The first casualty in the run-up to the NFL’s annual draft is the truth. With so many media outlets gunning for a competitive edge over each other, it’s no wonder that rumors float out from unnamed sources at about the same frequency as an Indians’ batter strikes out.
Whether or not any of these so-called rumors are true is almost beside the point. What’s far more fascinating is to watch amateur propagandists exploit gullible reporters to the point where the Plain Dealer, for example, simultaneously reported that the Browns were ready to get hitched to Texas Tech wide receiver Michael Crabtree and that they were so turned off by his diva attitude that they were looking elsewhere for receivers. Go figure.
The shadowy team officials that are often cited as the basis for these rumors are simply following a well-worn script by this point. Knowing the voracious appetite reporters have for easy information, these so-called team officials, which probably run the gamut from the kid cataloguing video tapes to the guy emptying the trash, are part of each team’s plan to float out enough misinformation to make sure no one knows their plans.
It has two purposes. First, it keeps other teams from finalizing their plans. If a team drafting below Cleveland really wants Crabtree, it might consider either trading with Cleveland or someone above them to ensure they get their man. When that happens, the desperate team usually overpays. If you’re the Browns in that scenario, that’s a good thing. Don’t get your hopes up.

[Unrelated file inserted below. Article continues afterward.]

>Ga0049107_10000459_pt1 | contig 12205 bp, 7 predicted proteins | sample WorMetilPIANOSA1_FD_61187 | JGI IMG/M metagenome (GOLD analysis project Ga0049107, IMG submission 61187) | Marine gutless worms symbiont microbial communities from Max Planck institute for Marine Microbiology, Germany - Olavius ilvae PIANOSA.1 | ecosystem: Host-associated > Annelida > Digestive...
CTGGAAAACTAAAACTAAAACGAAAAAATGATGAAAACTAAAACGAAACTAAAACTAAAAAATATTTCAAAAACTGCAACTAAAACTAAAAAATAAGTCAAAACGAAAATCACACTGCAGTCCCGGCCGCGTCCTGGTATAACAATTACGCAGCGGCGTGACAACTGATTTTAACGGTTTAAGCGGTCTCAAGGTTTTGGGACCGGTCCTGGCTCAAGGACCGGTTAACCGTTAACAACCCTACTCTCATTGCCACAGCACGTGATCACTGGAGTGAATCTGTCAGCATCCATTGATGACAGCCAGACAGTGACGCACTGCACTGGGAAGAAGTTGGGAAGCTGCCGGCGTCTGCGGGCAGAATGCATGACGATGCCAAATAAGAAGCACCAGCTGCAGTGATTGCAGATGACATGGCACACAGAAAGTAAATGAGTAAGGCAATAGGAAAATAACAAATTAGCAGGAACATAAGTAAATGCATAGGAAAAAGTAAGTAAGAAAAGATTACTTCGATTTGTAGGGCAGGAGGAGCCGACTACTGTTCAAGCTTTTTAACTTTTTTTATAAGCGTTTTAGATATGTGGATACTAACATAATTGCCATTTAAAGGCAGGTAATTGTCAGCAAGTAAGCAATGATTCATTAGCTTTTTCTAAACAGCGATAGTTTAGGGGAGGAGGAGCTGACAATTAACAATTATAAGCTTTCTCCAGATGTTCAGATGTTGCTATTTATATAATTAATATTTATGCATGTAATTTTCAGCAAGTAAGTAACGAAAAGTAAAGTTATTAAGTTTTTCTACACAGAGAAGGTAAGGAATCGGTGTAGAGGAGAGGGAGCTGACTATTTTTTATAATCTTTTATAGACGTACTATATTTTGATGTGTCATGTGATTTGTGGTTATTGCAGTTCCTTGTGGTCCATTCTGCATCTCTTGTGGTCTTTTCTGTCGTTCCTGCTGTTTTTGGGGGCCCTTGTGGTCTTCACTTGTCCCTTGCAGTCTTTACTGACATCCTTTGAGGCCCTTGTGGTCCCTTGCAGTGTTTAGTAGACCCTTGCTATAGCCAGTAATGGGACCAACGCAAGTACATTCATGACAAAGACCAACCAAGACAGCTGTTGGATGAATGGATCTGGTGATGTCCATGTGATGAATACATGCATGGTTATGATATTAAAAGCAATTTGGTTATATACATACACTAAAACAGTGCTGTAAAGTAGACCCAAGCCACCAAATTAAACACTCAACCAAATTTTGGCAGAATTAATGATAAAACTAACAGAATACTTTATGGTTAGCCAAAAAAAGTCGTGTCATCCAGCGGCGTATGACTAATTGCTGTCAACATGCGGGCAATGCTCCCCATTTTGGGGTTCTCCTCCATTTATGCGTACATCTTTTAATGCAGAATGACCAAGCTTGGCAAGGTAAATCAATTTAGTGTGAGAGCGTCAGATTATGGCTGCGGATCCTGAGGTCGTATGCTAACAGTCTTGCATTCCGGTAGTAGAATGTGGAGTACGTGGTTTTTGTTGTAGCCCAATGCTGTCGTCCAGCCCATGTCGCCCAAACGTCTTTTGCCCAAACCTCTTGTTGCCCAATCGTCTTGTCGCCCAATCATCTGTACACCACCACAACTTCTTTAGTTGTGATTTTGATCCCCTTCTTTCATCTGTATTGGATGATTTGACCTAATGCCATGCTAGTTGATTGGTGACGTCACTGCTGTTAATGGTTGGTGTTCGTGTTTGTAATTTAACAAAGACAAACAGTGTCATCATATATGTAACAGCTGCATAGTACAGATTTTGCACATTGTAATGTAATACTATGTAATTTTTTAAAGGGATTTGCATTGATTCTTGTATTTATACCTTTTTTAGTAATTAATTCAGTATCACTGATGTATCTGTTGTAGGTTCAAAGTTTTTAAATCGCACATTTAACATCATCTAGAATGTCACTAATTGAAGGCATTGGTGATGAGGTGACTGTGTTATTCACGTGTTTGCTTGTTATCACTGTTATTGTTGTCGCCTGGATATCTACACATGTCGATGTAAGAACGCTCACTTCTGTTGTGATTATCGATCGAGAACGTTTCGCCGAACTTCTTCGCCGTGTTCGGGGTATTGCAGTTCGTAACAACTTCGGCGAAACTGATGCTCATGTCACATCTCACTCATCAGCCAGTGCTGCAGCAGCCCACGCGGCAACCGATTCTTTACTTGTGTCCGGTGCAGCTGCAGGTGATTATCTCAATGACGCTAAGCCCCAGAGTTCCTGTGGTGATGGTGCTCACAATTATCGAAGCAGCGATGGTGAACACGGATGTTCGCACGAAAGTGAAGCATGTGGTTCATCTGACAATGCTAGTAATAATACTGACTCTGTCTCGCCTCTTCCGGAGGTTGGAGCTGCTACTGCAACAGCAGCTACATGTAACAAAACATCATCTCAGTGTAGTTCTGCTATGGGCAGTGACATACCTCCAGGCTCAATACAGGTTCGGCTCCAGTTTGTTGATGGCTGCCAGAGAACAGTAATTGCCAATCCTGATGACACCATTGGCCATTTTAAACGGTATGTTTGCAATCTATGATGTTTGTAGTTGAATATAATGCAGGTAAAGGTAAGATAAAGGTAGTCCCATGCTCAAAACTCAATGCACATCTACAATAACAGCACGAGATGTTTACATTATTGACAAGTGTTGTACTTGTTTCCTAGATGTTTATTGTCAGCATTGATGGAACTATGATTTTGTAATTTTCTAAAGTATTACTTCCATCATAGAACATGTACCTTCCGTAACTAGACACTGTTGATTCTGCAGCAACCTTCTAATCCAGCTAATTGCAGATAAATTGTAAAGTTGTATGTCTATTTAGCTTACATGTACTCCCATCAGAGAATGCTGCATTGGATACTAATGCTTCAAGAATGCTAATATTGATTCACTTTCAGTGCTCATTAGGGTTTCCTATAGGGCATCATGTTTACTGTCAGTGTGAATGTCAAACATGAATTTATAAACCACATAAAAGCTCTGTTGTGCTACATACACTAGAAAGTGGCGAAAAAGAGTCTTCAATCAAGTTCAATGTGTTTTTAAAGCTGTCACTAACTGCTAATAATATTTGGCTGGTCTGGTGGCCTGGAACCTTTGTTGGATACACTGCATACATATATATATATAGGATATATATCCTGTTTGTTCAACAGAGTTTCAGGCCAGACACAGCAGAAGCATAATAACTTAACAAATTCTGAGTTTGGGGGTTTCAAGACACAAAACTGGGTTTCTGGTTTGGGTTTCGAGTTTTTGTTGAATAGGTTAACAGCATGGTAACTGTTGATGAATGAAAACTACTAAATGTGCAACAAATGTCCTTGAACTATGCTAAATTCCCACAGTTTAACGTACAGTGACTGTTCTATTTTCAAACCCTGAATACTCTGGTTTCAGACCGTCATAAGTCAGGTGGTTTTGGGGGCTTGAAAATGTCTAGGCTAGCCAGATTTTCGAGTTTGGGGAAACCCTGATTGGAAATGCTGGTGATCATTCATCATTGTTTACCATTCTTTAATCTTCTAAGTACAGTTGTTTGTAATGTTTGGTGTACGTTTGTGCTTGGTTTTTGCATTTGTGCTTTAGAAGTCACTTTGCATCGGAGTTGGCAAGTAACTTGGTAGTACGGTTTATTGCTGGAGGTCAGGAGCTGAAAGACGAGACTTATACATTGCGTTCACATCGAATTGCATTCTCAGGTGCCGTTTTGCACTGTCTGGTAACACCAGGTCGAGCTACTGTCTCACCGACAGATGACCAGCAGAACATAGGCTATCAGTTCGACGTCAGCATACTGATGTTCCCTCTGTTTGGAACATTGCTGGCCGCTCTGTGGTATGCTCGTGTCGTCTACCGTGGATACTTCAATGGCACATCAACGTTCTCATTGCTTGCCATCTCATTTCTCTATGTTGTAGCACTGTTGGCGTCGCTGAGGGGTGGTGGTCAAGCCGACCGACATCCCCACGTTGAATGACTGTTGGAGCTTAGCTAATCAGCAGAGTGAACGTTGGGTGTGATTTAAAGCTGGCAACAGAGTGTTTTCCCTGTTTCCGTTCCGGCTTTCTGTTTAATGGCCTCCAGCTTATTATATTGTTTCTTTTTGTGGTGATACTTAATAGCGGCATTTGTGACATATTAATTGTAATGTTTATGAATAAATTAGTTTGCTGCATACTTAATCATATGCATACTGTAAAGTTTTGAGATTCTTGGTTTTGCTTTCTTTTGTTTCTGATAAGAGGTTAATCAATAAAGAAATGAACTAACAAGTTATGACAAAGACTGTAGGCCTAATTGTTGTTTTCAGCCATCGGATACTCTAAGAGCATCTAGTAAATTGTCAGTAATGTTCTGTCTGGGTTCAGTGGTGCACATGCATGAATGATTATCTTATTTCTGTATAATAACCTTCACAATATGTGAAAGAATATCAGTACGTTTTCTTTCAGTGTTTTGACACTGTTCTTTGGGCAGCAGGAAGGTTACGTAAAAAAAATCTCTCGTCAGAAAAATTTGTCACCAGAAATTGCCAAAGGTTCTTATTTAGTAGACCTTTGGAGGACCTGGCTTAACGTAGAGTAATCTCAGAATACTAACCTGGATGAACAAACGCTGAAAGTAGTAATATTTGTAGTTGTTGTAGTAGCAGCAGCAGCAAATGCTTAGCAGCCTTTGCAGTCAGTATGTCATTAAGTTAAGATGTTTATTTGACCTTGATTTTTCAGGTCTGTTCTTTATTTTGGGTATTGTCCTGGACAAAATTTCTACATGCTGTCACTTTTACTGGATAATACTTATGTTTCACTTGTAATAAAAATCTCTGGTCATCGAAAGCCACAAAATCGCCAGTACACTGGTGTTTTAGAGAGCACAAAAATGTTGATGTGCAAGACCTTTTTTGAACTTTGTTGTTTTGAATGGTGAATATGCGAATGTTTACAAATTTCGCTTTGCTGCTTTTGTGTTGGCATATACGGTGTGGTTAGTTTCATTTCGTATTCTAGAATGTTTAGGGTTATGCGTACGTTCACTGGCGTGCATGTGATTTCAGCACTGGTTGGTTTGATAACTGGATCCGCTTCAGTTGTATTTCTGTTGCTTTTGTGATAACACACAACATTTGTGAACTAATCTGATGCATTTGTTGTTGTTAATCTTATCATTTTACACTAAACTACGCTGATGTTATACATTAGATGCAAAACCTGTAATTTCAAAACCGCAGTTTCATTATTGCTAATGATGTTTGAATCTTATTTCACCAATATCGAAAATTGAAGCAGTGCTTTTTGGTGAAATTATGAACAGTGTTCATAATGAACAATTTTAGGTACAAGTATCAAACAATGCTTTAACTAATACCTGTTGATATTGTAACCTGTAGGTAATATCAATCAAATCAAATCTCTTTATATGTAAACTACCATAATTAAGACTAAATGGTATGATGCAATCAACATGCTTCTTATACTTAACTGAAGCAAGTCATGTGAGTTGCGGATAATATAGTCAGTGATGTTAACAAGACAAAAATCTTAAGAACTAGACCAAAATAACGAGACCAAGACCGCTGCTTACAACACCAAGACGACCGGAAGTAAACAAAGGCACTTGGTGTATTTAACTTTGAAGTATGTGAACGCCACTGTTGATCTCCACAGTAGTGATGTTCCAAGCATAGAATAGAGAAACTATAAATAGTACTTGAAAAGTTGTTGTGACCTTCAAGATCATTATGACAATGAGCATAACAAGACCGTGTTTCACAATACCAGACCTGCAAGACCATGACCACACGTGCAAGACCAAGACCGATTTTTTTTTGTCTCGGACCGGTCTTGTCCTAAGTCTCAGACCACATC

But the second reason this happens, and a reason that is as least as important as the first, is that it provides the kind of cover these team officials need to keep them from offending whoever it is they do end up drafting. “Clifford Charlton? He was always number one on our draft board.” These are the kinds of things you usually hear from teams like the Browns after they just polished off another disastrous draft.
While not giving into the very tempting proposition to analyze each and every rumor concerning the Browns, the one that still makes me scratch my head is the one putting Mark Sanchez squarely in the cross hairs. Under this scenario, the Browns would move Brady Quinn to make room for Sanchez and in the process gain additional draft picks.
As I’ve said previously, of the two quarterbacks on the Browns’ roster, Quinn has the most trade value. But the underlying premise of the rumors is that Sanchez is already a better quarterback than Quinn. To which I then ask: based on what? Both Quinn and Sanchez sport the right pedigree. Quinn has seen limited action in the NFL but there is enough to know that he belongs. Sanchez is still a leap in that regard, even if it isn’t a tremendous leap.